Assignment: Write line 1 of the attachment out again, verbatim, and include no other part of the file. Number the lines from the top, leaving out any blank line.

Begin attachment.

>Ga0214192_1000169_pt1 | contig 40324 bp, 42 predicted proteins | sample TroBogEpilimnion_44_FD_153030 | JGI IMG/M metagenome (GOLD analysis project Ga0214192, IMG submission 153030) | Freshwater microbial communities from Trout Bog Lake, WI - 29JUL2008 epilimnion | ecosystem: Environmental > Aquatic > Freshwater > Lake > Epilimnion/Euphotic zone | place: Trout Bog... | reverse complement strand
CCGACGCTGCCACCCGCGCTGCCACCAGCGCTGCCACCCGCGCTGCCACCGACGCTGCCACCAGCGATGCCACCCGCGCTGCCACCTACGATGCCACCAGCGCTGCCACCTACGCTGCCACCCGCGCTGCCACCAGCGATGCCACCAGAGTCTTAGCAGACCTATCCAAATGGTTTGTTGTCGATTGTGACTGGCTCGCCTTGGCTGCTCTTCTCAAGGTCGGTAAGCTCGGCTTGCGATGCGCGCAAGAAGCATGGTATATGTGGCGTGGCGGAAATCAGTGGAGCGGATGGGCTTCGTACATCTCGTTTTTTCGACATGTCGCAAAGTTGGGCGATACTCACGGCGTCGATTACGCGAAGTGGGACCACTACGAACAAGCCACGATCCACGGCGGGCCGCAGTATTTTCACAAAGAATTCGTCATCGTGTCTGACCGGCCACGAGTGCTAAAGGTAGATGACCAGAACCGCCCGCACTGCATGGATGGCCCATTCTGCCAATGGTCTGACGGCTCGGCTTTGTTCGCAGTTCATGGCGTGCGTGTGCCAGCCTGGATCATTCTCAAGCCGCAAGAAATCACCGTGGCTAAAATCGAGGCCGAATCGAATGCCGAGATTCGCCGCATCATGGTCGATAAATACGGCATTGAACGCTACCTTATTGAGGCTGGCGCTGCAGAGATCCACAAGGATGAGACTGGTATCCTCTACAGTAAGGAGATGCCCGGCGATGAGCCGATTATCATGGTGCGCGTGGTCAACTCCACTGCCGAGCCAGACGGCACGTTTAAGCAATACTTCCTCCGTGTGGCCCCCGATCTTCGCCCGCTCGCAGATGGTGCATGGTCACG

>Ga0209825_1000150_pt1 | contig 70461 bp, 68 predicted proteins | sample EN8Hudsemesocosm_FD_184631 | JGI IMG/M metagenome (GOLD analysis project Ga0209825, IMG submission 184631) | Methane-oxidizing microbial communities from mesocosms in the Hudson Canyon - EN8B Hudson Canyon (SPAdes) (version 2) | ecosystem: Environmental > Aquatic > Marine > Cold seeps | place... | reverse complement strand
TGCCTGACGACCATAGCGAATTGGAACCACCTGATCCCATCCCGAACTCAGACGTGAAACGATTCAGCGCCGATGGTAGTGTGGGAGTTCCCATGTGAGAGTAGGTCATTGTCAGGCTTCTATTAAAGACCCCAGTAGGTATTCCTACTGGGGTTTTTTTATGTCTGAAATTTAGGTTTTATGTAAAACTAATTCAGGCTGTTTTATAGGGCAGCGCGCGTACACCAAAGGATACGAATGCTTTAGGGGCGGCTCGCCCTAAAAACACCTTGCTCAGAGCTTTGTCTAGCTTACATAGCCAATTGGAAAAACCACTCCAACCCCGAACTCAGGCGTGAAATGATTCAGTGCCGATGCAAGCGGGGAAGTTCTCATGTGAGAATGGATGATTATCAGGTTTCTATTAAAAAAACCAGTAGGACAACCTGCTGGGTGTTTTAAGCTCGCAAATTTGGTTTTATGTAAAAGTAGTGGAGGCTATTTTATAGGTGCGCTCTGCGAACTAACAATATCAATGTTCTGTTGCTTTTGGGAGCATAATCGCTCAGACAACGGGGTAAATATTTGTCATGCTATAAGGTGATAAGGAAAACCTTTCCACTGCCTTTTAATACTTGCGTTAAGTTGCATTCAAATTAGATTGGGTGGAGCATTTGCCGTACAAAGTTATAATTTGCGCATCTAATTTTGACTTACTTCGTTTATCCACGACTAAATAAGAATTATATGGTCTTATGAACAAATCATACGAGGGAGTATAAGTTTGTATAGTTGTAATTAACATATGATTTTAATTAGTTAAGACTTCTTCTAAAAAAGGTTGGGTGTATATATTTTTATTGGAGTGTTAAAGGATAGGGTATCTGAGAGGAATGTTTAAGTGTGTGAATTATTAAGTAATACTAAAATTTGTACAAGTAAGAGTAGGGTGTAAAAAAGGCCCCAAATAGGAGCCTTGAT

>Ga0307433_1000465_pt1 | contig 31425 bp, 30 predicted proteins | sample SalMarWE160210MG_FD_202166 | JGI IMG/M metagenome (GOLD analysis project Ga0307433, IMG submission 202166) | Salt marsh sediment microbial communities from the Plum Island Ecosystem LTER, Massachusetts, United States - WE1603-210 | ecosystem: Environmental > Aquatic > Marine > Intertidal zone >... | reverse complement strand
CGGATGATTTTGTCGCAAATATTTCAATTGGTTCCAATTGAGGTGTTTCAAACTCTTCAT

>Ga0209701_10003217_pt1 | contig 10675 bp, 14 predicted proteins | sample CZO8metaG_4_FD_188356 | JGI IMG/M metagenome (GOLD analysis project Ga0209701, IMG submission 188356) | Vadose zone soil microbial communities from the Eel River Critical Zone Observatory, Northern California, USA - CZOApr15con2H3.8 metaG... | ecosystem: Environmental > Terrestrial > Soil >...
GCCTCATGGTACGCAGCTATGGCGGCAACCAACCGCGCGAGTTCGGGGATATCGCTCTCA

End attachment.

>Ga0214192_1000169_pt1 | contig 40324 bp, 42 predicted proteins | sample TroBogEpilimnion_44_FD_153030 | JGI IMG/M metagenome (GOLD analysis project Ga0214192, IMG submission 153030) | Freshwater microbial communities from Trout Bog Lake, WI - 29JUL2008 epilimnion | ecosystem: Environmental > Aquatic > Freshwater > Lake > Epilimnion/Euphotic zone | place: Trout Bog... | reverse complement strand